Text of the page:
The Messiah last journey to Jerusalem was via Bethany, and is set out on the page ""Messiahs last Journey". He celebrated the Passover with his disciples. At this supper the Messiahs washed the feet of His disciples and shared the Passover meal with them
Luke 22:14 And when the hour had come, He sat down, and the twelve emissaries with Him. 15 And He said to them, “With desire I have desired to eat this Passover with you before My suffering, 16 for I say to you, I shall certainly not eat of it again until it is filled in the reign of Aluah.”
During this meal, Judas was revealed as the one who would betray His master (John 13:1-30). At the conclusion of the meal, the Messiah announced the renewed covenant. Many interpretations use the words "new covenant", but the actual translation of the original Greek is "renewed covenant." The Messiah did not cancel the old covenant, he fulfilled part of it and that is why the Ten Commandments and the Feasts still apply now. This is important, because although the Messiah fulfilled the sacrificial laws for the atonement of sin, other laws still exist and apply, for instance keeping the Sabbath.
Luke 22:19 And taking bread, giving thanks, He broke it and gave it to them, saying, “This is My body which is given for you, do this in remembrance of Me.” 20 Likewise the cup also, after supper, saying, “This cup is the renewed covenant in My blood which is shed for you (refer also to Matthew 26:28, Mark 14:24 where the exact same words are used)
After the meal, He took His disciples to the Garden of Gethsemane. There, He took Peter, John, and James with him, and told them to pray they wouldn’t fall into temptation, and then went to pray by Himself. The disciples fell asleep.
Alone, the Messiah was grieved and depressed, sorrowful as He approached death. His sweat fell like drops of blood (Luke 22:44)—His anguish was such that His life was practically dripping away from Him. He asked the Father to take the coming torment from Him, but only if it was the Father’s will (Luke 22:42). It was not the anticipation of scourging or the horrible hours on the cross that made the Messiah so sorrowful it most probably was the anticipation of carrying the weight of sin of mankind (Matthew 27:46).
An angel came to strengthen Him. The Messiah roused the sleeping disciples and again asked Peter, James, and John to pray that they would stay loyal to Him, but they fell asleep again. He had shared His life and His coming death with His disciples for three years, but they, like the denominations now, were asleep to what was around them.
A large crowd with swords and clubs, came from the chief priests and the scribes and the elders. Judas, identified the Messiah with a kiss (Mark 14:44), and the Messiah was arrested. He was taken to the high priest. Many witnesses lied about the Messiah. One of the witnesses quoted the Messiah as saying destroy this dwelling place that is made with hands, and within three days I shall build another without hands." Little did people realise that this was a prophetic statement of the Messiahs resurrection.
Mark 14:61 But He remained silent and gave no answer. Again the high priest asked Him, saying to Him, “Are You the Messiah, the Son of the Blessed?” 62 And Yahusha said, “I am, and you shall see the Son of Aḏam sitting at the right hand of the Power, and coming with the clouds of the heaven.” (these are quotes from Psalm 110:1 Daniel 7:13).
The Messiah was blindfolded, spat on, beaten. He would have felt humiliated by the people that he came loved and came to help. He was held until the morning when he was taken to Pontius Pilate. Pilate was the fifth governor of the Roman province of Judaea, serving under Emperor Tiberius from 26/27 to 36/37 AD. Pontius Pilate was also known for being particularly cruel.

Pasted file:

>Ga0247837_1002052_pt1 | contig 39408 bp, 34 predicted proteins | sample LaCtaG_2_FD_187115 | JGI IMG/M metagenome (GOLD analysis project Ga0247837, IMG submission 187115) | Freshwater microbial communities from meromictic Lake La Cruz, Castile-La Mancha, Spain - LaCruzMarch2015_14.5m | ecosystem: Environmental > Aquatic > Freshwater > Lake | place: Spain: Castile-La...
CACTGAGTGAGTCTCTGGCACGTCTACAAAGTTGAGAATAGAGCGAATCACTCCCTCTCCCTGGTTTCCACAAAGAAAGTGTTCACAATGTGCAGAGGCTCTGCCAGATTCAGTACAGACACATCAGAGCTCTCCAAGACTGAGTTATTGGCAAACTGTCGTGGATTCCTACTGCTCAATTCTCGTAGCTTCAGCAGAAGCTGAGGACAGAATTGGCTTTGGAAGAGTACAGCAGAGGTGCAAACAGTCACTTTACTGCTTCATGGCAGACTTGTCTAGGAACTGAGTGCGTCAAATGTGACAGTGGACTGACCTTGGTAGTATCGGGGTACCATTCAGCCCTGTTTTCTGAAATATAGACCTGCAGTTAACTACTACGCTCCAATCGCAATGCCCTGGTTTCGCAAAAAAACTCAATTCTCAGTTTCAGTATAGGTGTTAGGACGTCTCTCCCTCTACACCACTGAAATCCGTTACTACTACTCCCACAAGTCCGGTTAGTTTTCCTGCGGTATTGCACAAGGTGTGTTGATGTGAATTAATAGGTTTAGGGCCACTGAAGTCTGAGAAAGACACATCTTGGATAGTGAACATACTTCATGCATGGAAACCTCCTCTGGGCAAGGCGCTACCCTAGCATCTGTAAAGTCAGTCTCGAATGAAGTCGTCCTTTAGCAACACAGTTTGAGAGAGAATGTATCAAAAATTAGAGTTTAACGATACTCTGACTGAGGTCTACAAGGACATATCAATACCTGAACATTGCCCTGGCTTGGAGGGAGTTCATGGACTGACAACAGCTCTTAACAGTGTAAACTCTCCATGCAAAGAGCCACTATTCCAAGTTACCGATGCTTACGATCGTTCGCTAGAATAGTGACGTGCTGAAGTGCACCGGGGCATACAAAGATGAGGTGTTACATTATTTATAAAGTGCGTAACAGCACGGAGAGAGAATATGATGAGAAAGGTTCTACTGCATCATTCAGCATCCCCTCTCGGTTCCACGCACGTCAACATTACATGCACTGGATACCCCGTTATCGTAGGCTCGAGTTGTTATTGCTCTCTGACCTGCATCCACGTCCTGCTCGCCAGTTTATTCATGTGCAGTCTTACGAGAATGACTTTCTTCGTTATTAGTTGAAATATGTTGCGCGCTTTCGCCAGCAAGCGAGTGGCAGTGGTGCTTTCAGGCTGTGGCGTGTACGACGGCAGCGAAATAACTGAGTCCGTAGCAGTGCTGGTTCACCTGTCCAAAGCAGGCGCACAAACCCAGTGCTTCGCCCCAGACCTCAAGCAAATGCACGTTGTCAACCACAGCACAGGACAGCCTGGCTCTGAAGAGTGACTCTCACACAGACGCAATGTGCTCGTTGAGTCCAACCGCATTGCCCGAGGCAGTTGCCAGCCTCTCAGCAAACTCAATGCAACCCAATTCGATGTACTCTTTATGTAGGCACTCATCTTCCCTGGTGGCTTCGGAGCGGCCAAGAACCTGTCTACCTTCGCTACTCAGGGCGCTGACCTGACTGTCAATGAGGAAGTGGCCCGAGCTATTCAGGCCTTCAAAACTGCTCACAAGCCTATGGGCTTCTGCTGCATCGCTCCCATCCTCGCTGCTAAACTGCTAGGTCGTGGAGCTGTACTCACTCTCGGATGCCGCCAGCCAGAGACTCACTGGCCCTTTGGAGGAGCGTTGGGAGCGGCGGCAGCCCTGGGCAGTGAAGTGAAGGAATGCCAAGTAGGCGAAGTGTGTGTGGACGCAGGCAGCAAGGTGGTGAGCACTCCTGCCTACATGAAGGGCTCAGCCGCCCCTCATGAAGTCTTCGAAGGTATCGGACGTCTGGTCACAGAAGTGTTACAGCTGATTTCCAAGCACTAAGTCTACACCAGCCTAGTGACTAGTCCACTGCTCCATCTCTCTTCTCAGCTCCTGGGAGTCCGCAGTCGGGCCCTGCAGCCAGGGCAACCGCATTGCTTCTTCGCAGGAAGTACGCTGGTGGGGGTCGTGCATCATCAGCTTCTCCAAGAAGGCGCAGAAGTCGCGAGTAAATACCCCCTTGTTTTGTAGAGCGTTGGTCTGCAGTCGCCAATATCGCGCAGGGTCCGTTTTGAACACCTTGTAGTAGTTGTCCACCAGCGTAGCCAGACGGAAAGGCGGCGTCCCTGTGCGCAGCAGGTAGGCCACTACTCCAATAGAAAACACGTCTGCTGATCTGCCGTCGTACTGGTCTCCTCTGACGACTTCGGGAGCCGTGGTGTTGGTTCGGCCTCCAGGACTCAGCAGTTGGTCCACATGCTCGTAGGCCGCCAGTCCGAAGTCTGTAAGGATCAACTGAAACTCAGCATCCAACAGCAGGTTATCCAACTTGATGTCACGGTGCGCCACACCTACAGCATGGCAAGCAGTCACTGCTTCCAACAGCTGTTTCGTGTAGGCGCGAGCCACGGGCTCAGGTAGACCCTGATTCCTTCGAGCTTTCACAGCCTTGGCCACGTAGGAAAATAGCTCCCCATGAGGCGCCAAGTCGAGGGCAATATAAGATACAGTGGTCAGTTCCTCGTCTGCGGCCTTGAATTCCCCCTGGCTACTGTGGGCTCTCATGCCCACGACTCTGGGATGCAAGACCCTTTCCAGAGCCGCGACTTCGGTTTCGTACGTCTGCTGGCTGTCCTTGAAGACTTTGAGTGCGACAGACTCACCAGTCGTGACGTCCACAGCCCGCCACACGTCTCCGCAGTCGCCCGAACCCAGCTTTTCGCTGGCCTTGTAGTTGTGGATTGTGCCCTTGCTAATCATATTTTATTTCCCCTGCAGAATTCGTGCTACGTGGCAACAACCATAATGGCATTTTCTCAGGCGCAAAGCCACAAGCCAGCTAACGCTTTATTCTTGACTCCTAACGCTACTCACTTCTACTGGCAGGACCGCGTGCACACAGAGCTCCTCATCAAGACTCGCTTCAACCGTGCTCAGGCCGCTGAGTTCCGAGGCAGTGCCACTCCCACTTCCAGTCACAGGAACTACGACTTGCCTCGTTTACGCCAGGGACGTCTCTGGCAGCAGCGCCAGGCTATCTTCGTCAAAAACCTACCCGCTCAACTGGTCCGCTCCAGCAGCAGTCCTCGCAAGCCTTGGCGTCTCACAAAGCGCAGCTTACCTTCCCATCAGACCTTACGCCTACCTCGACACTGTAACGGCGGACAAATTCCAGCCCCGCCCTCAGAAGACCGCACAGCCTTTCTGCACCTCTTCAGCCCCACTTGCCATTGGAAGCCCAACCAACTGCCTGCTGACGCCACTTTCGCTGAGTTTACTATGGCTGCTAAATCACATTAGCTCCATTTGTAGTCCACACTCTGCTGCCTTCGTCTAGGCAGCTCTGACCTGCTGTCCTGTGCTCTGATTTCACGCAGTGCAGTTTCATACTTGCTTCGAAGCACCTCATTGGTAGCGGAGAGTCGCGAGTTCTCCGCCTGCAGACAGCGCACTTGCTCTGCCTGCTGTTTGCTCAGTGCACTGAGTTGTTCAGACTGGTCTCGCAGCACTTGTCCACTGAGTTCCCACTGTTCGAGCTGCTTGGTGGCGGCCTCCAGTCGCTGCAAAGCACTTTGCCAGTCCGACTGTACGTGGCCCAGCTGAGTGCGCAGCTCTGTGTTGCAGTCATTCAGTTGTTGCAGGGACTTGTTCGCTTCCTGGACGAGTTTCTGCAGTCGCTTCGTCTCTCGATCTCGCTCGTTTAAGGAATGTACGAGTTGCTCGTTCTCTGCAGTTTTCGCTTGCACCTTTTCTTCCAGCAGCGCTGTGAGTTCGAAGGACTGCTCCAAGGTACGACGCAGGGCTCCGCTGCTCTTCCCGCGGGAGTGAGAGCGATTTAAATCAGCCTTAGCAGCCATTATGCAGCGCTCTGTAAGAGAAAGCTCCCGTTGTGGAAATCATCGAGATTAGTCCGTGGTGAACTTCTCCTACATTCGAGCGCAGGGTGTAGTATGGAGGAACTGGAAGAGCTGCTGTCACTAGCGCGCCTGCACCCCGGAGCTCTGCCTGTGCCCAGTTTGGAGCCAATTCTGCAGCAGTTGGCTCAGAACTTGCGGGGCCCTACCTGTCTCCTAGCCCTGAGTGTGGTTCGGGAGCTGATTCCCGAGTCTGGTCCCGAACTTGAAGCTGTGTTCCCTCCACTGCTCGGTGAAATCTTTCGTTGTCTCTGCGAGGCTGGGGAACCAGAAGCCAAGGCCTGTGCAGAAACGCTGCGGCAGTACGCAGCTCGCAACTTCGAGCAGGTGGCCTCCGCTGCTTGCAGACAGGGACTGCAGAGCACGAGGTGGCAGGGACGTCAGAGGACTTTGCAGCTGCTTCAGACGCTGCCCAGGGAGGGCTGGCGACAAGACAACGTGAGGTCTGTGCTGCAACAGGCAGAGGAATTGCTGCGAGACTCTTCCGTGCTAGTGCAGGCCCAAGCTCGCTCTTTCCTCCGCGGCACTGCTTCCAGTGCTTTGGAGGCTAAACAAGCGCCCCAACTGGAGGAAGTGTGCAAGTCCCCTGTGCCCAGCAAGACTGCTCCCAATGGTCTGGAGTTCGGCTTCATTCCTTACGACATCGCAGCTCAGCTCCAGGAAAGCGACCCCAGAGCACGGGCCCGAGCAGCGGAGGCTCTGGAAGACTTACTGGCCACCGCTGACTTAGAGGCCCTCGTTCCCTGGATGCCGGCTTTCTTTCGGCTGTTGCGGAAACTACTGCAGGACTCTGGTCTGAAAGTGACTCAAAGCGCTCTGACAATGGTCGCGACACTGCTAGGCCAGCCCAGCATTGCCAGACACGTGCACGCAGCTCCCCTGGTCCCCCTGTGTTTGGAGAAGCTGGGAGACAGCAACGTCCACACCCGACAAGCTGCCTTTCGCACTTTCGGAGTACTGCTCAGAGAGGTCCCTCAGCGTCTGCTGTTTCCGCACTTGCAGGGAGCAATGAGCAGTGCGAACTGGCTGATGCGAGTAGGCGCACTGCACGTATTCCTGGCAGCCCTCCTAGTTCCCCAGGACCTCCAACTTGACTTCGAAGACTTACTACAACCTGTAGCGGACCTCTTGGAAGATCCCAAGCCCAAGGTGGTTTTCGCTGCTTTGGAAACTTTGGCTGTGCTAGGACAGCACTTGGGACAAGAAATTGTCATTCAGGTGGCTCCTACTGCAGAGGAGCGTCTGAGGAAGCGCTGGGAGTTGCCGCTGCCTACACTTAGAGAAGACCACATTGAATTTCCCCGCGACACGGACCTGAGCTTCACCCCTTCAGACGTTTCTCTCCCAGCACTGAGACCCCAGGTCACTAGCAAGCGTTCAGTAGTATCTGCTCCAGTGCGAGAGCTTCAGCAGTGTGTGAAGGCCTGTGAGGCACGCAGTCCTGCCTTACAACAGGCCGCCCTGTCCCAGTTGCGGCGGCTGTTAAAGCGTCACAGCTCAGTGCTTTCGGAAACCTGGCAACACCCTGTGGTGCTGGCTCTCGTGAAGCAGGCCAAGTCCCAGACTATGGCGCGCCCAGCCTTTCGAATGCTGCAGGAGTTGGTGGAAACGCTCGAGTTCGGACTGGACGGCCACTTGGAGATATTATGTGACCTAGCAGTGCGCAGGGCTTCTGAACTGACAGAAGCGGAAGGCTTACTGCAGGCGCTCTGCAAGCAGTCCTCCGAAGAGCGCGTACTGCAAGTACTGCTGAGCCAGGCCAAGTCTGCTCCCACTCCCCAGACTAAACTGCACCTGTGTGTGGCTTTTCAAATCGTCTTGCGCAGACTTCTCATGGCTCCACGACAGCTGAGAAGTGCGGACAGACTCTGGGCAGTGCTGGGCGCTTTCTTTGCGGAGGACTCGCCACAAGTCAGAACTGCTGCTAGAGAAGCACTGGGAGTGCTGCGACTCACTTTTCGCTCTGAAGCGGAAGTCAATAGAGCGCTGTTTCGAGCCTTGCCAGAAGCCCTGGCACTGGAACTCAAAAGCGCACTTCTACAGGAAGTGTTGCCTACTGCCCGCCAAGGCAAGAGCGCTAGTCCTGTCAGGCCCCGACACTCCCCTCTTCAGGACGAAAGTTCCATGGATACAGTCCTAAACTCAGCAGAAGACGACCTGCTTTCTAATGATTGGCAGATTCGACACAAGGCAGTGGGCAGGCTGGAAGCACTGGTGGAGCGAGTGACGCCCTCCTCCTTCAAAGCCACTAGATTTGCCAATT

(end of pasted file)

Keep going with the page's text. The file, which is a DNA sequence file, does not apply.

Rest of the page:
John records that the priests would not enter Pilates judgement hall, in case they would be defiled, further evidence that the crucifixion cannot have been on a Friday.
John 18:28 Then led they Yahusha from Caiaphas unto the hall of judgment: and it was early; and they themselves went not into the judgment hall, lest they should be defiled; but that they might eat the Passover.
The issue of two different dates for Passover are set out in the page "Confused calendar dates." The Messiah had Passover supper using the Creation calendar, but the priests used the Babylonian calendar. The difference is about one day.
After questioning by Pilate and Herod, Pilate had the Messiah humiliated, beaten, mocked, and whipped to close to the point of death. The Messiahs body would have been in shock as he would not have eaten, probably not had anything to drink and would have been in extreme pain, and suffering from blood loss as even his muscles were torn on his body. We cannot begin to imagine how he felt, rejected by everyone that he came to labour for and save, and deserted by His disciples. People had already forgotten his miracles and his teaching, those that had not would have been silenced and not allowed to speak out (now is this similar to today - can we readily and publicly teach the Scriptures now?). Blood dripped from His head from the long thorns in His crown, and from deep wounds over his body, every move or breath would have been abjectly painful. But despite all of this, the Messiah did not flinch from his course, he stayed on The Way to start the Salvation plan of mankind.
As it was Passover, Pilate had a tradition of releasing one prisoner, whoever the crowd asked for. He offered Barabbas (a rebel) or the Messiah. The crowd called for Barabbas to be released. Reluctantly Pilate sentenced the Messiah to die on the cross.
The Messiah was taken to be crucified along with two other prisoners. On the way he stumbled and feel carrying the heavy cross beam. Shock and pain will have been racking his body. But still he did not flinch from his course.